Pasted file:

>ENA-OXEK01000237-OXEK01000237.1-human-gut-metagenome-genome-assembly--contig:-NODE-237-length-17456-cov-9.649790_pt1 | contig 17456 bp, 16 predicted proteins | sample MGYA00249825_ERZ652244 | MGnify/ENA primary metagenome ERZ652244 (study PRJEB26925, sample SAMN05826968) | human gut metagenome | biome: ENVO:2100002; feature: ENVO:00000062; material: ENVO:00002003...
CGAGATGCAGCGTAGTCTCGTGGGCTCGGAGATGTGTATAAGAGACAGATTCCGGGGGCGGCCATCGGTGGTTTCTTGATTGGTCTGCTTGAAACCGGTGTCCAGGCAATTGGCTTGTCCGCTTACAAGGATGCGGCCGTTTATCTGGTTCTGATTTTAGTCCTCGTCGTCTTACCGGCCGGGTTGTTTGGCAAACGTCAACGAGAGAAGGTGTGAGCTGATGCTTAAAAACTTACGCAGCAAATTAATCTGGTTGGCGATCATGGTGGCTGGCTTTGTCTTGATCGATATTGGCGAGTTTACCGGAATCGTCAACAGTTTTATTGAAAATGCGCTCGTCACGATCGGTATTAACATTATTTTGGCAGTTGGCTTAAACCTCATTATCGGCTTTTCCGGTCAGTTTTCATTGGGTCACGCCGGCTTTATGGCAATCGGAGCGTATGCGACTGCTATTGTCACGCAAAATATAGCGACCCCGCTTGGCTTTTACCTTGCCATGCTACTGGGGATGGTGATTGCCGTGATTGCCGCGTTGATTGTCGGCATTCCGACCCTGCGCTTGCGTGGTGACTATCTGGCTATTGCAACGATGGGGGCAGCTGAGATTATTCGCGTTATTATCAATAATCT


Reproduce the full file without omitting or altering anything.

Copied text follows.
>ENA-OXEK01000237-OXEK01000237.1-human-gut-metagenome-genome-assembly--contig:-NODE-237-length-17456-cov-9.649790_pt1 | contig 17456 bp, 16 predicted proteins | sample MGYA00249825_ERZ652244 | MGnify/ENA primary metagenome ERZ652244 (study PRJEB26925, sample SAMN05826968) | human gut metagenome | biome: ENVO:2100002; feature: ENVO:00000062; material: ENVO:00002003...
CGAGATGCAGCGTAGTCTCGTGGGCTCGGAGATGTGTATAAGAGACAGATTCCGGGGGCGGCCATCGGTGGTTTCTTGATTGGTCTGCTTGAAACCGGTGTCCAGGCAATTGGCTTGTCCGCTTACAAGGATGCGGCCGTTTATCTGGTTCTGATTTTAGTCCTCGTCGTCTTACCGGCCGGGTTGTTTGGCAAACGTCAACGAGAGAAGGTGTGAGCTGATGCTTAAAAACTTACGCAGCAAATTAATCTGGTTGGCGATCATGGTGGCTGGCTTTGTCTTGATCGATATTGGCGAGTTTACCGGAATCGTCAACAGTTTTATTGAAAATGCGCTCGTCACGATCGGTATTAACATTATTTTGGCAGTTGGCTTAAACCTCATTATCGGCTTTTCCGGTCAGTTTTCATTGGGTCACGCCGGCTTTATGGCAATCGGAGCGTATGCGACTGCTATTGTCACGCAAAATATAGCGACCCCGCTTGGCTTTTACCTTGCCATGCTACTGGGGATGGTGATTGCCGTGATTGCCGCGTTGATTGTCGGCATTCCGACCCTGCGCTTGCGTGGTGACTATCTGGCTATTGCAACGATGGGGGCAGCTGAGATTATTCGCGTTATTATCAATAATCT